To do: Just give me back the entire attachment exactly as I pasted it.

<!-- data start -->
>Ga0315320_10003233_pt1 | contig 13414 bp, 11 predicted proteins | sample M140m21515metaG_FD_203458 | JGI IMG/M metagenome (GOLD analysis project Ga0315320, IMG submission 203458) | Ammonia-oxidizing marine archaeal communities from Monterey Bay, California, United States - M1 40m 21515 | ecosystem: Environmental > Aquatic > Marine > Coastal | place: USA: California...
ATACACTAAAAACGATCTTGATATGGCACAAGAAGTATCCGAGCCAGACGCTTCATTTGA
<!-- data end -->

>Ga0315320_10003233_pt1 | contig 13414 bp, 11 predicted proteins | sample M140m21515metaG_FD_203458 | JGI IMG/M metagenome (GOLD analysis project Ga0315320, IMG submission 203458) | Ammonia-oxidizing marine archaeal communities from Monterey Bay, California, United States - M1 40m 21515 | ecosystem: Environmental > Aquatic > Marine > Coastal | place: USA: California...
ATACACTAAAAACGATCTTGATATGGCACAAGAAGTATCCGAGCCAGACGCTTCATTTGA